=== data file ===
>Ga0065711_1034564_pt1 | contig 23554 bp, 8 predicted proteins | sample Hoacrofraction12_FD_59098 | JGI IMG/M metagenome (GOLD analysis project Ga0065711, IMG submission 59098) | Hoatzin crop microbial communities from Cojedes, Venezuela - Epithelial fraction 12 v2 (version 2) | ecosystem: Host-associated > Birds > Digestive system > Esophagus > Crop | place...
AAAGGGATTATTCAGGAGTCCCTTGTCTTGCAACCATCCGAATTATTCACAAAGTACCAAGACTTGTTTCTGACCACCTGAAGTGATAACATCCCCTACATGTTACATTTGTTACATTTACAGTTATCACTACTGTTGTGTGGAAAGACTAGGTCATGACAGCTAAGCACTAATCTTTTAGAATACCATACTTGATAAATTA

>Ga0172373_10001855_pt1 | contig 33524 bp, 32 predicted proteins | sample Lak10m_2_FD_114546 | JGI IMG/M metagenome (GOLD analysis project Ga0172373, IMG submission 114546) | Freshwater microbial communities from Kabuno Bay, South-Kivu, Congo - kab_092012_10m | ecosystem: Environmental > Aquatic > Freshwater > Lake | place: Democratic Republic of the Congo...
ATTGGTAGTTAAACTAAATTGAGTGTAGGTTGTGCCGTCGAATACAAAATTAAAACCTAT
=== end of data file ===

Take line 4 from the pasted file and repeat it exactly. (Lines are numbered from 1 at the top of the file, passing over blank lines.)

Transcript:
ATTGGTAGTTAAACTAAATTGAGTGTAGGTTGTGCCGTCGAATACAAAATTAAAACCTAT